Given all this, the Academic Reference Group that oversaw this evaluation were surprised by the principal finding of the SRAU research – that the extent and nature of known reoffending in the experimental group was very similar to that in a matched control group. How is one to make sense of this result? The first possibility is that the project had to move forward too far too quickly, and that the scheme did not have enough time to find its feet. There is indeed some supporting evidence of implementation problems. For example, the police were able to deploy resources to Diamond more rapidly than the probation service and other partners – a finding that is not uncommon with partnership projects – with the result that the ‘prospectus’ offered to early participants failed to deliver fully on its promises of multi-agency support. Moreover, as the report states, the Initiative never fully reconciled some working tensions between the police and other partners. A further (and related) possibility is that the timescales for measuring an impact were too short. We know that it takes time – and often many attempts – for people to change ingrained but self-destructive habits such as smoking, drinking, drug use and overwork. Offending is no different, and the processes of change do not always suit the timetables of organisations operating in a highly politicised environment, and looking for quick results. The Academic Reference Group obviously asked itself whether the reasons for the lack of impact might lie in the research rather than the programme. For example, the main outcome measures, reconviction rates, might have been artificially inflated in the experimental group precisely because they were kept under closer surveillance by official agencies than the control group. Alternatively, the assumption that reconviction rates are closely related to reoffending rates may not hold up in the high-crime areas in which the Diamond Initiative was set. Possibly, too, the process of selecting a control group matched to the experimental one could have been flawed. These are certainly possibilities, but the Group’s overall conclusion was that the evaluation was conducted to a higher than usual standard of rigour, and that the lack of effect, relative to the control group, is real rather than artefactual.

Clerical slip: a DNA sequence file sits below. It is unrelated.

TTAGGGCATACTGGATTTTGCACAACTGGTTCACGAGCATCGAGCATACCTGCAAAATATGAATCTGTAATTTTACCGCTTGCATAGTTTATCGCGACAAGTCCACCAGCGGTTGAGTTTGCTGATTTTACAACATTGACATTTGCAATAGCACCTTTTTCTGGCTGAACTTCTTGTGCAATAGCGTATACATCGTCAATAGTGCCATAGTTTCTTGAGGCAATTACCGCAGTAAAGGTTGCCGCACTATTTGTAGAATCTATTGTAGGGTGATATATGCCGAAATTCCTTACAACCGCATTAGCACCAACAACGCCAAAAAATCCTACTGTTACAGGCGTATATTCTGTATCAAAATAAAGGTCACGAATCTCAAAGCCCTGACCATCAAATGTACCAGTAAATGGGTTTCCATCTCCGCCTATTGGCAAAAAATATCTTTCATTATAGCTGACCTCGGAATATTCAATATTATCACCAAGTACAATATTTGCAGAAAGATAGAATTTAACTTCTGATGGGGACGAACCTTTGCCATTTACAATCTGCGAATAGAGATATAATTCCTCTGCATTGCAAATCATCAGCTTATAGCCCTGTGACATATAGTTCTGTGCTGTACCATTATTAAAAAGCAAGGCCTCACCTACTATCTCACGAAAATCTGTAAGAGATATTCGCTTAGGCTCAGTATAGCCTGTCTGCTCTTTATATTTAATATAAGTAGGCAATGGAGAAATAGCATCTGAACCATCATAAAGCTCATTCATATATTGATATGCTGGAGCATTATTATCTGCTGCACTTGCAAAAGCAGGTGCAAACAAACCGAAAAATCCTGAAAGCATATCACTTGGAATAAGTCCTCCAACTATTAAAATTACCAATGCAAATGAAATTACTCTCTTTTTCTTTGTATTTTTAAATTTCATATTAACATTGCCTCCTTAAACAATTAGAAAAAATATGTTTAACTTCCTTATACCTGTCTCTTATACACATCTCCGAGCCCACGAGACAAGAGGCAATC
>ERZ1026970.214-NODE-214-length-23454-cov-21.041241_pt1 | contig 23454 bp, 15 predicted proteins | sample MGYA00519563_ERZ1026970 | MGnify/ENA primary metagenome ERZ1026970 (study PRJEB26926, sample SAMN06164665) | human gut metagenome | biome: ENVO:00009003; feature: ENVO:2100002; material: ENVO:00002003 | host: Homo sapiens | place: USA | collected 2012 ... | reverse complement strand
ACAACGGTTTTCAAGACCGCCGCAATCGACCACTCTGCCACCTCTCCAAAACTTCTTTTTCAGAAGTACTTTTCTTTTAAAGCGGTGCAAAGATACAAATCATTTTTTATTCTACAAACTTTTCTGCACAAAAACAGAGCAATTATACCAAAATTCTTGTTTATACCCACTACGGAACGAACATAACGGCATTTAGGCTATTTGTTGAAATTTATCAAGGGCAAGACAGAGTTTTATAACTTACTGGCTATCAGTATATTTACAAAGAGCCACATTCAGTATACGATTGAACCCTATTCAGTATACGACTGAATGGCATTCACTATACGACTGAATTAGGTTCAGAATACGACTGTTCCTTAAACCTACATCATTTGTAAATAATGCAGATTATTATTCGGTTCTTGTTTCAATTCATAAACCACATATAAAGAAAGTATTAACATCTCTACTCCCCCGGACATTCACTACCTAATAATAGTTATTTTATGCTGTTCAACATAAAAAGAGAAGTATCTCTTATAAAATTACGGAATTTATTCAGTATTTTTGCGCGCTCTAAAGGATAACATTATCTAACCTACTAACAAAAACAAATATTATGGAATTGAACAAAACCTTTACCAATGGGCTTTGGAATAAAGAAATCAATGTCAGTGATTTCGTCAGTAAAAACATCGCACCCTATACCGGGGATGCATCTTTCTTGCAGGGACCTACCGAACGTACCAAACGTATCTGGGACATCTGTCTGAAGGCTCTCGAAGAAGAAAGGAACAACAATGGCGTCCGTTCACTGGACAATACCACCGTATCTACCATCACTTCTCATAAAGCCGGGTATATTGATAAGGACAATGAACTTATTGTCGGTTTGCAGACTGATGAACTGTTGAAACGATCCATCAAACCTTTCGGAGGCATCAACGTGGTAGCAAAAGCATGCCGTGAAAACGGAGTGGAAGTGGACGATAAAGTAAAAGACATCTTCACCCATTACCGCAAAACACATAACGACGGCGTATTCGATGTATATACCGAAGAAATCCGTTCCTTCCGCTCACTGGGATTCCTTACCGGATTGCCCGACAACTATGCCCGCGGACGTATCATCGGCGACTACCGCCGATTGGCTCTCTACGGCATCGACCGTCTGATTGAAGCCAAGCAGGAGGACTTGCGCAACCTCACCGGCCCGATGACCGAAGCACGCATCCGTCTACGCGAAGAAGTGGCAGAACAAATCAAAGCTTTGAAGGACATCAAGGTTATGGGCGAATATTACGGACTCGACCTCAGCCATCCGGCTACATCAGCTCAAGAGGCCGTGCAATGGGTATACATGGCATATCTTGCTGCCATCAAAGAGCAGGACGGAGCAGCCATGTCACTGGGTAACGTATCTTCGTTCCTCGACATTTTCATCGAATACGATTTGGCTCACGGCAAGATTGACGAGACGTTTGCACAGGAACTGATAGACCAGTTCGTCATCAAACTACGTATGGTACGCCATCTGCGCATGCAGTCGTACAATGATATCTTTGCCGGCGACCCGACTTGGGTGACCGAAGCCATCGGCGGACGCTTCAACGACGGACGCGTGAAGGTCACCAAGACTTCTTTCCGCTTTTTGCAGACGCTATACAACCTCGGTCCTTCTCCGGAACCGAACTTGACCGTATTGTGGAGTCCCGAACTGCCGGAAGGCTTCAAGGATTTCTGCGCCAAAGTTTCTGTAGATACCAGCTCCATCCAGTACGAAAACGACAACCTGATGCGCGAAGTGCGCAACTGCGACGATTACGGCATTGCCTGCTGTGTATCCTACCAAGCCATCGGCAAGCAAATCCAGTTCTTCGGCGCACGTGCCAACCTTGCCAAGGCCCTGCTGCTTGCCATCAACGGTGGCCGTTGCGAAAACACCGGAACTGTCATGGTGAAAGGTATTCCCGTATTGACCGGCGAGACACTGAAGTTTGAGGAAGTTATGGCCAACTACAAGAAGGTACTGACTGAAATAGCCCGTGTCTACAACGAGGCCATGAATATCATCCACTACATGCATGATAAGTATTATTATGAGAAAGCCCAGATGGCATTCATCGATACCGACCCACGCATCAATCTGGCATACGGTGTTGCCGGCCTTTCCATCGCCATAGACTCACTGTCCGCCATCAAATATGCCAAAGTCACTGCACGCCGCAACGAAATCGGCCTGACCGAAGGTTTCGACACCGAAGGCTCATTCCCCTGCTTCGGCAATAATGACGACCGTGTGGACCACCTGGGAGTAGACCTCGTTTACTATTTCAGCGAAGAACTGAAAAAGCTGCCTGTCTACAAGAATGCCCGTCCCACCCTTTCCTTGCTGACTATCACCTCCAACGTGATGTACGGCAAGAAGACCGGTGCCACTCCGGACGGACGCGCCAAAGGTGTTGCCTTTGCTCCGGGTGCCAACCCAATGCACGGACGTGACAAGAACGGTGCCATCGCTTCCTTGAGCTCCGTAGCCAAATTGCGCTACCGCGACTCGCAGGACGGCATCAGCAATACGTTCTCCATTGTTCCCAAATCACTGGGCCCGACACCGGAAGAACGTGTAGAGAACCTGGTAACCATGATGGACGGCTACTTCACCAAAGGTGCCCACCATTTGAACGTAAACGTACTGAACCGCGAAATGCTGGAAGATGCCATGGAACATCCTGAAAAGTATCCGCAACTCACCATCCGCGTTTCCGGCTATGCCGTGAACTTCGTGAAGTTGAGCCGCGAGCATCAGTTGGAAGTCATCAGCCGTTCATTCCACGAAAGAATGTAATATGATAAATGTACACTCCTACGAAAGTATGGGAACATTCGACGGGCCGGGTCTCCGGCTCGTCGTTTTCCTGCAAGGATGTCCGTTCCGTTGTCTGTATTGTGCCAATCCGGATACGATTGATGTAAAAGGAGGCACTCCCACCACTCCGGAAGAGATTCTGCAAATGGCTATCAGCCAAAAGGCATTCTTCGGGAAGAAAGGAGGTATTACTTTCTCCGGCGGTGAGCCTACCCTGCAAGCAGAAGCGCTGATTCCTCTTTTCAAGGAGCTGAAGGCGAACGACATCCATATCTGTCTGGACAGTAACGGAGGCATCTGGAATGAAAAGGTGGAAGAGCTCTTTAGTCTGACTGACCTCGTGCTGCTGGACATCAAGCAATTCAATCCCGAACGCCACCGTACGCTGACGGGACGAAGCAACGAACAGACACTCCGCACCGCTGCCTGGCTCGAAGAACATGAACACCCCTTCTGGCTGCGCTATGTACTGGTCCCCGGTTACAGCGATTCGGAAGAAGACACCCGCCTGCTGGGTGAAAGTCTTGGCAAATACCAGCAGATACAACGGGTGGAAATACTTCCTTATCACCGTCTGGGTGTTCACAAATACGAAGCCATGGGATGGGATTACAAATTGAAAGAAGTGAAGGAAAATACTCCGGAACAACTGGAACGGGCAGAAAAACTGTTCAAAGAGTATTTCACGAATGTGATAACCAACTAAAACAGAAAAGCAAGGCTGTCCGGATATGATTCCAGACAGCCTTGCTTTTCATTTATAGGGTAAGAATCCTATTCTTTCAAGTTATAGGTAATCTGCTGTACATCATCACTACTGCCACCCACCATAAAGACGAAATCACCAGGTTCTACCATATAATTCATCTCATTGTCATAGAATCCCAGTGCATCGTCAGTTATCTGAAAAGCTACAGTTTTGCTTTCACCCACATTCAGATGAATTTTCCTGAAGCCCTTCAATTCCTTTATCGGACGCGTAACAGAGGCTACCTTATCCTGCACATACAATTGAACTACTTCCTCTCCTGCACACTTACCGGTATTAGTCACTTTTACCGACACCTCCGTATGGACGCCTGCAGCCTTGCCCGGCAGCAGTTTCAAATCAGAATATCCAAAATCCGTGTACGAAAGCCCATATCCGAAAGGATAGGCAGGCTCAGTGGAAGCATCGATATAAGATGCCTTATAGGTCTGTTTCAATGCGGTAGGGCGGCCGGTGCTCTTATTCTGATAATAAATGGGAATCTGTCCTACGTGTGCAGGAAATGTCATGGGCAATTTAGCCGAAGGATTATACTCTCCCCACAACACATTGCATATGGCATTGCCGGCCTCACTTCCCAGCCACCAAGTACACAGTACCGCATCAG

However, the report also contains a more positive set of findings that we think it is important to highlight. Diamond’s support was offered on a voluntary basis to offenders serving sentences of imprisonment. They were in no way obliged to agree to the offer and in deciding whether to accept or not they were aware that many of those staffing the Initiative were police officers. Moreover, these were not neophyte offenders; on average, they had been in court and convicted on eleven separate occasions. Of course, some suspicions were expressed. But no fewer than 60% of those who received an offer of support from Diamond accepted it; and those who accepted tended to have a higher risk of reconviction and more social needs than those who did not. There can be no better testimony as to why this initiative was worth attempting, and why it should now be built upon. To adapt a memorable saying of Samuel Beckett: ‘No matter. Try again. Try better.’